During my stay in Hyderabad, I went through one of my intensive courses of “surrender unto God”. I could only go through the trials, both physical and mental, at the time because of my Vyasa-Vision. After I came through my severe illness which followed, I decided just to let myself float effortlessly and go on performing the tasks of the moment, more and more as an ‘instrument’. The Vyasa-Vision has however receded as a living Presence but the sense of being nimittamātram bhava savyasāchin  has persisted. During the last nine months, I have worked intensively on the major problems of constitution-making. For the moment, I feel as if I am waiting for guidance; for something which may broaden the horizon of my self-fulfilment. The question has come to me again and again of late: Is there no greater, fuller use of me—‘this instrument’? I have a curious faith that if there is such, I will receive the mandate as I have received more than one during the last ten years.
You talk about Darshan. Darshan stimulates only those whose capacity for acquiring faith is highly sensitive. I know my limitation. I have indicated to you how Sri Aurobindo has had a certain spiritual and intellectual influence over me since my college days and how of late I have welcomed his guidance. Somehow I feel that he could, if he were so inclined, make it easy for me to follow the characteristic path of evolution which I am pursuing; but I know as well that if I came for Darshan as others do and go away without inspiration, it might have an adverse effect on my development. You will thus appreciate my hesitation in coming to Pondicherry on the usual days for Darshan.
You do not know how acutely I feel the need for guidance or, if I may so call it, a sign. I wait for it more impatiently than I care to confess. Whether it will come at all, I am not sure; whether it will come from Sri Aurobindo or anyone else or at all, I do now know. If the call comes, I will obey; but it must be a call to me with all my limitations; a call which infuses my poor, incomplete self to visualise, to embody and to interpret and, if God gives me energy and years, to reintegrate Aryan Culture for which I live—for which at any rate, I think I live.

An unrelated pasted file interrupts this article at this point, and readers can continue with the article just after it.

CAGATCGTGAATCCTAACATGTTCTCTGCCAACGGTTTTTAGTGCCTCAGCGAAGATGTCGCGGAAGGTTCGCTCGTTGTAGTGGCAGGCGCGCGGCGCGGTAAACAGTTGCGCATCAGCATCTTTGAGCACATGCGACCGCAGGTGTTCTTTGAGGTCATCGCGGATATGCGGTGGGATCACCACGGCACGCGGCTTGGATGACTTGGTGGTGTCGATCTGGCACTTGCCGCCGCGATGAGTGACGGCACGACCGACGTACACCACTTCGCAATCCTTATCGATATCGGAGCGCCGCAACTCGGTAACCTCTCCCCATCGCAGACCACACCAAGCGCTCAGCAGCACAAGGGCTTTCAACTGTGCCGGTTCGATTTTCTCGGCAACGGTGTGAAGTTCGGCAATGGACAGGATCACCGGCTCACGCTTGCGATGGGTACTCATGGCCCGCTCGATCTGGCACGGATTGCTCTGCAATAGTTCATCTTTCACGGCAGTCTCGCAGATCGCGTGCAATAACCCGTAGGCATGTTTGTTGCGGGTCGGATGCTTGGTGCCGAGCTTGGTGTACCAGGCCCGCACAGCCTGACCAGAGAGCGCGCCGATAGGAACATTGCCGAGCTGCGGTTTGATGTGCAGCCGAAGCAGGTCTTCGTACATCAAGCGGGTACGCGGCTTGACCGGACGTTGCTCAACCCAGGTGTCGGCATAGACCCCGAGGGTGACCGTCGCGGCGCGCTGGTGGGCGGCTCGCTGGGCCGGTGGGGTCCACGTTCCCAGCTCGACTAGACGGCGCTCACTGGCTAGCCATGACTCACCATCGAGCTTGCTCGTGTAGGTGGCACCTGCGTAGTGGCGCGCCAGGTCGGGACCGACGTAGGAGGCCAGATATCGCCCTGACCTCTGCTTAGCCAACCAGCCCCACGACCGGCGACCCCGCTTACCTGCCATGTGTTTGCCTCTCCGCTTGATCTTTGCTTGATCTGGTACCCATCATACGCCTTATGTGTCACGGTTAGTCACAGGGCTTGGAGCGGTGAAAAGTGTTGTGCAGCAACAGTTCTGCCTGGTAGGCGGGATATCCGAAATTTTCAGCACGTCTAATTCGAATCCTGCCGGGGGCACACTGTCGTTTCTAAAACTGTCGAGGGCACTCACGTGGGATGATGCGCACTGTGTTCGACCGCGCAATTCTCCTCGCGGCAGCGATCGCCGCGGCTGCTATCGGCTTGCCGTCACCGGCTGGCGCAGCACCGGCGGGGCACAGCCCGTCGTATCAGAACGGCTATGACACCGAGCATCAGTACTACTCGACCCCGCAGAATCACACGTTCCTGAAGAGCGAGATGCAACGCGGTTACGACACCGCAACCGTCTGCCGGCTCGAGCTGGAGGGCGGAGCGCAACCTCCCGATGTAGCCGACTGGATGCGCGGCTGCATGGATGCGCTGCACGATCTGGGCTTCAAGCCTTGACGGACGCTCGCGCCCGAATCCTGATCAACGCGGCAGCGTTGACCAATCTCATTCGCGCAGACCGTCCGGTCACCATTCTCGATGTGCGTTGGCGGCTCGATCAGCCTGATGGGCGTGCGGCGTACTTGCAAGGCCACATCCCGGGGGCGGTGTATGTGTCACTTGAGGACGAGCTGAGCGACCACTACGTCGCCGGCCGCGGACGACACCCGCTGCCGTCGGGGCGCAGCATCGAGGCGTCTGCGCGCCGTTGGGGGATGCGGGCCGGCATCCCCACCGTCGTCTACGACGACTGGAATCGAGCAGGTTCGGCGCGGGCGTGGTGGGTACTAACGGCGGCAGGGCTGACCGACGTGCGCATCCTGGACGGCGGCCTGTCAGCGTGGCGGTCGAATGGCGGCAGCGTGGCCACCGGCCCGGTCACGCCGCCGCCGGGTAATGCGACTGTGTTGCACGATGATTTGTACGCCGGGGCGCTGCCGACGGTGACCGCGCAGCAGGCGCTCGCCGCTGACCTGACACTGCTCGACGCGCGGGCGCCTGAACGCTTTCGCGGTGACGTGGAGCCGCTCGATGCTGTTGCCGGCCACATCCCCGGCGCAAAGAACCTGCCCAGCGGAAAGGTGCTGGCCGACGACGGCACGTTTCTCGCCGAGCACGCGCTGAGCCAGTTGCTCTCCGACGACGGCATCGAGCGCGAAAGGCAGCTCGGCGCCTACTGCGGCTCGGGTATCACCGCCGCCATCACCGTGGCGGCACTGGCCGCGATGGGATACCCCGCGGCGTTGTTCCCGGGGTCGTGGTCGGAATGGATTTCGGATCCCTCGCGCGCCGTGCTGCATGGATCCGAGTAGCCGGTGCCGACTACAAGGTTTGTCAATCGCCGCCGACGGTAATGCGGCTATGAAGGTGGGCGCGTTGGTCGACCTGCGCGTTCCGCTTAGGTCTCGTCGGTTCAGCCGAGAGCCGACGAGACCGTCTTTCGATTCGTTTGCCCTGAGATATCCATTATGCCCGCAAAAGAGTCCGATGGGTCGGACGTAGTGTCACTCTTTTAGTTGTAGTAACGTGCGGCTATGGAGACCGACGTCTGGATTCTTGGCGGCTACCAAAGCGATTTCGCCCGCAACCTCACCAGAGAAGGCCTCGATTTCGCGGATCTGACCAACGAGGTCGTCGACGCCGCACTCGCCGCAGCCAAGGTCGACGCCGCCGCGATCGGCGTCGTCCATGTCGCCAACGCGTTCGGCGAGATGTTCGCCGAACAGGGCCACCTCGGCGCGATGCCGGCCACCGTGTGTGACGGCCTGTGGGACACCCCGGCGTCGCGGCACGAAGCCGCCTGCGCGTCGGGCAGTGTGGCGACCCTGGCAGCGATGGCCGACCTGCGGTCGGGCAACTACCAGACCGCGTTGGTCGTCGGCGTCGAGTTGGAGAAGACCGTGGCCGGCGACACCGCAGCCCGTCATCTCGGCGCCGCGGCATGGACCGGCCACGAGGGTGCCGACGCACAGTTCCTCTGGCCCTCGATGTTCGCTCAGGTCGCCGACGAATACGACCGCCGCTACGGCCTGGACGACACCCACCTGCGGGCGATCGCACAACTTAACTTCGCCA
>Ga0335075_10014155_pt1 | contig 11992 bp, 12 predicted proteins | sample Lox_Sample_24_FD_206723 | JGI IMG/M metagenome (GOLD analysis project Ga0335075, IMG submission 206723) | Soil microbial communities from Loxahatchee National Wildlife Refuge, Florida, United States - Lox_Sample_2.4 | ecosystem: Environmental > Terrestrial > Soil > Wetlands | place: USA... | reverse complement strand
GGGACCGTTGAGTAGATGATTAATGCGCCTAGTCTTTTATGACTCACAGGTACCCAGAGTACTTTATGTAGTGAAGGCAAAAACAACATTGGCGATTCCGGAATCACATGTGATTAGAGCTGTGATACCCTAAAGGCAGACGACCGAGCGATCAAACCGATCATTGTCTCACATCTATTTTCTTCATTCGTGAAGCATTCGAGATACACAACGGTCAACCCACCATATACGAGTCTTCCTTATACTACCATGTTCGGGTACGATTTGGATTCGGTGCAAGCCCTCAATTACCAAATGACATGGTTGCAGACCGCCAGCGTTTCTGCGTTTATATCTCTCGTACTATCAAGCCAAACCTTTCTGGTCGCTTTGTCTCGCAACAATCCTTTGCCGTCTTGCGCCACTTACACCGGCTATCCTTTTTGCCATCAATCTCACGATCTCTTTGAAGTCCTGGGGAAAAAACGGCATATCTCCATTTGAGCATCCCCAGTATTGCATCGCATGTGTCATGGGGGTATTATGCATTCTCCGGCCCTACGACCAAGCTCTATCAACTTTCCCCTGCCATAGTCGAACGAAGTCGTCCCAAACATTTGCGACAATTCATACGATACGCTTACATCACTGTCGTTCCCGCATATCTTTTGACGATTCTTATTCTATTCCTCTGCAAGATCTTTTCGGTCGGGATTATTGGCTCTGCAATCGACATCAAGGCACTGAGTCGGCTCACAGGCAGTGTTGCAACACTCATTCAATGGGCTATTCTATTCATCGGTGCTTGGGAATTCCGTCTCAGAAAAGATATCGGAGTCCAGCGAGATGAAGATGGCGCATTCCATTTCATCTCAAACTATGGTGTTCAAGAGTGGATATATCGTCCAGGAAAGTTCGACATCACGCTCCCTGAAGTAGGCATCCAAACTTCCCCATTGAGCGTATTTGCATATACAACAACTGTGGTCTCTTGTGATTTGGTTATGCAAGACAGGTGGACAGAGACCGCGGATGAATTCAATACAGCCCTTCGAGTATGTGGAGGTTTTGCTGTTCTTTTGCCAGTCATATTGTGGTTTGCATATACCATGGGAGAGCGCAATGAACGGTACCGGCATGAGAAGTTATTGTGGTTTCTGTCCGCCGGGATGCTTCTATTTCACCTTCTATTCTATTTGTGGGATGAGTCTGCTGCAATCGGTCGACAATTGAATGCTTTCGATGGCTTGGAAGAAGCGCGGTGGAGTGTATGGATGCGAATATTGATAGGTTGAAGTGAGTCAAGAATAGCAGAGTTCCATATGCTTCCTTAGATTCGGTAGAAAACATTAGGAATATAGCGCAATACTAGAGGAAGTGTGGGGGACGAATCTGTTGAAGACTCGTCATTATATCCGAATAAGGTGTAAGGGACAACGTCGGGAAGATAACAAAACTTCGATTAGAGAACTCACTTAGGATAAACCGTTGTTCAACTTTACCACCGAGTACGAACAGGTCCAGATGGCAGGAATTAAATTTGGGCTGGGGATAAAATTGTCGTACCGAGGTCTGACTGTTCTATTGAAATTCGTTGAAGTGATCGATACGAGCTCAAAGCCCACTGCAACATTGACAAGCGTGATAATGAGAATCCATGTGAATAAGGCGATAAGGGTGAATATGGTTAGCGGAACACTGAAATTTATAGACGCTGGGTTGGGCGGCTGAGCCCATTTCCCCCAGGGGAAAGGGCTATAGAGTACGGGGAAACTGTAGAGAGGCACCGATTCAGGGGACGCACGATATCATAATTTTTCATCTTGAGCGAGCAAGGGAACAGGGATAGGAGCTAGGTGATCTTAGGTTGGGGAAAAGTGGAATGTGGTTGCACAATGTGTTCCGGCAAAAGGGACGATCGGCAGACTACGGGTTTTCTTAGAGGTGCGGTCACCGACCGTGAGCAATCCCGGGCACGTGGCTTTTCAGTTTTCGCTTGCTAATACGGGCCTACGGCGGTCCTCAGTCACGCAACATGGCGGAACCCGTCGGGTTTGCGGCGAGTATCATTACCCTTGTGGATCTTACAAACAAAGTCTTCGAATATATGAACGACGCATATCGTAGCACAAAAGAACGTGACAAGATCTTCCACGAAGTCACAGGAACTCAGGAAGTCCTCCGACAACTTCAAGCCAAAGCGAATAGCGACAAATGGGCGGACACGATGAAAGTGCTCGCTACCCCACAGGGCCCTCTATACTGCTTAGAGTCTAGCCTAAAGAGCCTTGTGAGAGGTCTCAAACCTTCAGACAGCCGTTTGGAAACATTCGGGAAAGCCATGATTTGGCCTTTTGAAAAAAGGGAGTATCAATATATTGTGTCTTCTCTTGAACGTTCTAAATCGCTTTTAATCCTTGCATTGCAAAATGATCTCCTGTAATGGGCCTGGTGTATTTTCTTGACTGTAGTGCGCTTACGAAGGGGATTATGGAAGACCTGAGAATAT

And today Sri Aurobindo is the greatest exponent of Aryan Culture. In this conviction I must wait.
I am sorry I have let myself go. This is not written in a sentimental mood, but in so writing I have satisfied the craving of my innermost soul to convey the faith of my life to Sri Aurobindo. I am sure he will understand, if not appreciate, the struggle that I have embarked upon with the impediments which obstruct my progress. If he does not show me some way or if it is not the will of God that he should, I must rest content with doing the best I can in my humble way. If there is one lesson which Sri Krishna has taught me, it is: svadharma nidhanam śreyah .
I am so sorry that I have not been able to keep in touch with the latest Sri Aurobindo literature. I understand from some newspapers that his letters on poetry have been published. You refer to two further volumes of letters and Savitri. Please send me all the works of Sri Aurobindo that have been published during the last 3-4 years by V.P.P. If, as on the last occasion, Sri Aurobindo is pleased to sign his name I shall feel obliged.
My respects to Sri Aurobindo and the Mother. Best regards to Naginkaka. Has Dilip returned?
K. M. Munshi
Sri Aurobindo Ashram, Pondicherry, 22nd November, 1949.
My dear Kanubhai,
I am sure you will be happy to know that your letter was read out to Sri Aurobindo. As you already know, he did remember your experience—the feeling of the presence of Vyasa—which you have recapitulated in this letter. I hope that his help has already reached you and perhaps you are already on the way to the solution of your inner impasse.
I went through some portion of the exposition of the Gita sent by you. It is an intellectual attempt and, as you correctly put it in your introduction, it has no validity of spiritual experience. There are, consequently, many metaphysical statements for which one would ask more reasoning than is found in the book. The attempts at Sadhana are sincere and as such would evoke emulation on the part of young men.